This seems to be the take away from this Maclean's interview with the American psychologist/family physician Leonard Sax. And his views are also given some play in the Star today by Jim Coyle.
More generally, Mr. Sax believes that today's primary school system has been "feminized". Boys can't fight and throw snowballs and play with toy guns the way they used to. Furthermore, once out of school they are no longer surrounded by a "culture of men" that teaches them right from wrong etc.. Somehow, this is leading them to poor grades, violence and, when they reach college age, sexual impotence.
Dr. Sax's theory sounds fishy to me, lamenting and calling for a return to the "good old days" when school for boys was like one big scouting expedition, where campfires were sat around and guitars strummed and traditions passed from man to boy via rites extending back to the days of Lord Baden Powell.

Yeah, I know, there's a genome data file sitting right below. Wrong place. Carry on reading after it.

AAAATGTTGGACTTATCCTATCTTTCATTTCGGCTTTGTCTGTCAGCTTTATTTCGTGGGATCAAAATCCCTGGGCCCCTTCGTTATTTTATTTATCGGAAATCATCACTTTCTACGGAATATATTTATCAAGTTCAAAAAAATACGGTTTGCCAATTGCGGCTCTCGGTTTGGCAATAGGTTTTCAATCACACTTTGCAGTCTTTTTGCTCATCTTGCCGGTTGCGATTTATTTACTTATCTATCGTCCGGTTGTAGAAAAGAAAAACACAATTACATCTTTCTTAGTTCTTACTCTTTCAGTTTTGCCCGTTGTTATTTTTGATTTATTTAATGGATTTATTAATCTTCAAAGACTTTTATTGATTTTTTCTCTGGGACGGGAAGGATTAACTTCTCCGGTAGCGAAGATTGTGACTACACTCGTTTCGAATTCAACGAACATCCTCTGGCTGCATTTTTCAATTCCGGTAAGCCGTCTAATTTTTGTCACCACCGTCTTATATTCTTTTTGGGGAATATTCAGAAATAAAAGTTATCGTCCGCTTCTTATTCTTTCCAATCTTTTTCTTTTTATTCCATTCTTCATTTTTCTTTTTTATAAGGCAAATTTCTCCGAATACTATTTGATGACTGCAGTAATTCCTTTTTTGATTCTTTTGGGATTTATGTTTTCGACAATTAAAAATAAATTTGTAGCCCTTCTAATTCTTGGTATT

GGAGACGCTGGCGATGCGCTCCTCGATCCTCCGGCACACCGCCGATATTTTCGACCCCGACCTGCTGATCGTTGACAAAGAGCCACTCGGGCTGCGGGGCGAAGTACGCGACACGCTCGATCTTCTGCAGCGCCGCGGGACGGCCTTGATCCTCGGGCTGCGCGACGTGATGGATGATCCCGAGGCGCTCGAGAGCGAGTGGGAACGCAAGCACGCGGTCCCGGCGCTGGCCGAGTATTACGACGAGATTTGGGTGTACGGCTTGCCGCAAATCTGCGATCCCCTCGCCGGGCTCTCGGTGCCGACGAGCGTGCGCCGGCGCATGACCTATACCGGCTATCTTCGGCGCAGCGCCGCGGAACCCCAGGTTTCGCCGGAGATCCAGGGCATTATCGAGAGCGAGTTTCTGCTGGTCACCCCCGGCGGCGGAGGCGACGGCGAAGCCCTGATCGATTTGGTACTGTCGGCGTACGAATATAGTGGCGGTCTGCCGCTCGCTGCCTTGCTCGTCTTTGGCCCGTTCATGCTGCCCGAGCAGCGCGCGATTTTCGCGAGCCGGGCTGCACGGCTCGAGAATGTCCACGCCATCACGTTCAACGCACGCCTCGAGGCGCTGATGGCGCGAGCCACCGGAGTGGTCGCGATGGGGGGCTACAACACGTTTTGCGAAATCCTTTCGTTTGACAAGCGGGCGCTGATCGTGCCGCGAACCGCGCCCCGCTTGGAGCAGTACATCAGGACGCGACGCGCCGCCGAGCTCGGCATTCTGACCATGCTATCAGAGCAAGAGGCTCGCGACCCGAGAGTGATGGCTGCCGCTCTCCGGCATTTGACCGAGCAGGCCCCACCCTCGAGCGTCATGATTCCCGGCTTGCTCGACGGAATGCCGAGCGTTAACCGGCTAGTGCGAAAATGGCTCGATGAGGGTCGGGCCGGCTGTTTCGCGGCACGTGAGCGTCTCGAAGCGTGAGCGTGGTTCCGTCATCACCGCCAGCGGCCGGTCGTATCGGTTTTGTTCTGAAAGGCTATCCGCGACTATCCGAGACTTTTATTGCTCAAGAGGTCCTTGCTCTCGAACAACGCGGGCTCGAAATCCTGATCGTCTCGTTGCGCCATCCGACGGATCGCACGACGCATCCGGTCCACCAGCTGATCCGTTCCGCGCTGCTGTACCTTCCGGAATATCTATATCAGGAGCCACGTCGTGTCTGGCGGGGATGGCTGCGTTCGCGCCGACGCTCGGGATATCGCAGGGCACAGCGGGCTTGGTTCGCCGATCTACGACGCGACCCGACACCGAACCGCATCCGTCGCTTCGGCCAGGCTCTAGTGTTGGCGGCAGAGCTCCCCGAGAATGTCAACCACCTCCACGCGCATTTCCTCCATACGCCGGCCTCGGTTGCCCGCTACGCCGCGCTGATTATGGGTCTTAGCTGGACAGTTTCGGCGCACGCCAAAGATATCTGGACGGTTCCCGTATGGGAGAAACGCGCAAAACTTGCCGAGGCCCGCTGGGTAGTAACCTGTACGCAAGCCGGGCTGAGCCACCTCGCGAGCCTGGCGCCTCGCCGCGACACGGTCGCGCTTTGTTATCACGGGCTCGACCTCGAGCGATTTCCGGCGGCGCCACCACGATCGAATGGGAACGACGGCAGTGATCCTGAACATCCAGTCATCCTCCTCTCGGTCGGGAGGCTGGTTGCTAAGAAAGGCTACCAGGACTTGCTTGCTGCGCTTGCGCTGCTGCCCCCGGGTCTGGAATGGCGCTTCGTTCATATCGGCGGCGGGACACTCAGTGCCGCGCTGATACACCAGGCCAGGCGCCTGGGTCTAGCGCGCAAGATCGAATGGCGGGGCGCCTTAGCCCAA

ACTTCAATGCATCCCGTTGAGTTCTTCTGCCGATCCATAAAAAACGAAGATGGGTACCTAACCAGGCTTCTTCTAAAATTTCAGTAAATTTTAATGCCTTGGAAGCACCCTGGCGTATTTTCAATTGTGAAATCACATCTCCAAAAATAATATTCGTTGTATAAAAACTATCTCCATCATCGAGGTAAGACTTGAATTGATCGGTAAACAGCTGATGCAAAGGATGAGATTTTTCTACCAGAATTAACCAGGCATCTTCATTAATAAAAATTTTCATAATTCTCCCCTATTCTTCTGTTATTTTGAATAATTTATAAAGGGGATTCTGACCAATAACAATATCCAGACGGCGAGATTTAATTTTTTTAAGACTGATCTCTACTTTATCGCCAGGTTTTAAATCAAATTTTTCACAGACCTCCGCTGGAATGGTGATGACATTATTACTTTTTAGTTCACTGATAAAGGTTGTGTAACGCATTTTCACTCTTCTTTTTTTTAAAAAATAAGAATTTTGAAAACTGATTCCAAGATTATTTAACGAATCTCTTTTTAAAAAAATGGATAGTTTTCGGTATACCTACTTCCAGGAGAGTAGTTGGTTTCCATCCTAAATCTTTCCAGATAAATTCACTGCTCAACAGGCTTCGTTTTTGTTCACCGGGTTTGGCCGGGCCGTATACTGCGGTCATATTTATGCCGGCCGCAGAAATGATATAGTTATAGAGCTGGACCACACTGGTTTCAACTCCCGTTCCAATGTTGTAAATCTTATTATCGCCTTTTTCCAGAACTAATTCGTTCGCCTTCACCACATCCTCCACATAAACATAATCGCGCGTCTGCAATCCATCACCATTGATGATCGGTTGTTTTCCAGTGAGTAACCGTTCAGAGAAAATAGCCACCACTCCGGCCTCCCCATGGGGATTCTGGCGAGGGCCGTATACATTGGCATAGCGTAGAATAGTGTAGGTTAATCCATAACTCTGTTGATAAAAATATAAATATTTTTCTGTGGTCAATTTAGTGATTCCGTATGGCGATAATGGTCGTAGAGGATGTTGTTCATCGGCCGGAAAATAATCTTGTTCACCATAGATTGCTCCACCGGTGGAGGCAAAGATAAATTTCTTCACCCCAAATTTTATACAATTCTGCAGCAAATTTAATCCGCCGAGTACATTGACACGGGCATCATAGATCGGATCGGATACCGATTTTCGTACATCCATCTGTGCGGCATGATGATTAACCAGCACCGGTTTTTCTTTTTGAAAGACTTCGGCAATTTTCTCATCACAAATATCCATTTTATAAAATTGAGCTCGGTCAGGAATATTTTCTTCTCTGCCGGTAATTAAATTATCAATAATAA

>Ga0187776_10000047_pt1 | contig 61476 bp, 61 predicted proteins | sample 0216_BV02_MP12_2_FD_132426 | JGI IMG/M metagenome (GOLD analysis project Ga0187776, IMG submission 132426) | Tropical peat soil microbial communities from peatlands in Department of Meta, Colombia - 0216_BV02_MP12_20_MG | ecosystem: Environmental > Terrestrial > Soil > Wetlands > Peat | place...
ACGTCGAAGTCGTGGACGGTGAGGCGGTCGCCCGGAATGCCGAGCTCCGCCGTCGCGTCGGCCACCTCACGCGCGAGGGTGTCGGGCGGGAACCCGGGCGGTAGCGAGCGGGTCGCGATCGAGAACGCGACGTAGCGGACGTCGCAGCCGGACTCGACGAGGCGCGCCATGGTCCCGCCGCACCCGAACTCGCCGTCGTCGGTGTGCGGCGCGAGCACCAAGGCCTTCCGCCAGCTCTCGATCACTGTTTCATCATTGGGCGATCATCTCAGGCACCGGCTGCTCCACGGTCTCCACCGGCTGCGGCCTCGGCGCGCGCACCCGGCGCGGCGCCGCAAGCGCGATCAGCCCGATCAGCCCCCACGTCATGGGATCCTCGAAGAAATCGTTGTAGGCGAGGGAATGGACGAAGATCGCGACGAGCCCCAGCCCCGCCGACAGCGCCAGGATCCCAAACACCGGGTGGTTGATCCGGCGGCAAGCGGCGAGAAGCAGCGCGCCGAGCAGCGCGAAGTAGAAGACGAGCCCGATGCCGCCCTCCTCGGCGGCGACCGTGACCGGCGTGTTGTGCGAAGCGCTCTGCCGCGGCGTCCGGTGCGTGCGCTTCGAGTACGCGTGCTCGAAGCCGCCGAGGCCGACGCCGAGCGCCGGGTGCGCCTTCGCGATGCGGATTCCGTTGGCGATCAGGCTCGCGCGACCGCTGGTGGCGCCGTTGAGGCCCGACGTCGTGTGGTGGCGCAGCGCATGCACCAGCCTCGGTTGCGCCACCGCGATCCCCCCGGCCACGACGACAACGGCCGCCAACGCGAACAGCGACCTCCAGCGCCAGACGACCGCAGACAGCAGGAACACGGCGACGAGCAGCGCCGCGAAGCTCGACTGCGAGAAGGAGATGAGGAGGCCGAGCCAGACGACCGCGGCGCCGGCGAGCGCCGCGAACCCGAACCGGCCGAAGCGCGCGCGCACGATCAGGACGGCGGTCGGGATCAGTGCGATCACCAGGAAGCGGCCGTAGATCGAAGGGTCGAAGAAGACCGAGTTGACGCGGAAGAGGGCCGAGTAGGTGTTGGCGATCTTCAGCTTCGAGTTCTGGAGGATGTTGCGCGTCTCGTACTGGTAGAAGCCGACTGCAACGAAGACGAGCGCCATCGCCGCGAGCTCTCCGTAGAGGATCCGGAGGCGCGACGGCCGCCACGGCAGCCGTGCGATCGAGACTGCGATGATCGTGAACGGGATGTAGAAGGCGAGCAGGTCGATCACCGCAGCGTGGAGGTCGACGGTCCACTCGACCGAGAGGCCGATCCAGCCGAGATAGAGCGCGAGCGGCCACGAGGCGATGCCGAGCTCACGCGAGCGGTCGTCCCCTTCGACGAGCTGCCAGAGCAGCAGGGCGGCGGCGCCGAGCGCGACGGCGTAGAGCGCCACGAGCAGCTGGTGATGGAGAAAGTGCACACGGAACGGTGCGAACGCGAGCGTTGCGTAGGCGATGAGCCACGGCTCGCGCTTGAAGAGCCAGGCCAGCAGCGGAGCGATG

But all I can say for sure is, I passed through the school system back during Mr. Sax's Golden Age (roughly 40 years ago), and I don't recall it being that much fun. Even back then you had to sit still in math class, which was boring and sucked, and in most of the other classes too, which were also boring and sucked. I don't recall being allowed to pack fake weapons into class, although maybe some schools were like that. In any case, these days the kids don't need to play with fake guns; they've got real ones, and this has clearly NOT had a salutary effect on overall grades.
I do recall the glory of a good snow-ball fight, especially one particular time when I corked some kid with an ice-ball I'd made up special and he fell plonk! right off the snow bank and we all had to run. I also recall the wooden Pirate Ship our neighborhood built outside of Millstream Elementary School in Langford, B.C. At every lunch hour, the kids would fight over who got to stand on the after deck, and many, many a child cracked their heads open getting fed to the sharks. But I don't really think its presence had an effect on my grades, which were dismal in any event.
Mr. Sax has mistaken nostalgia for science, I think.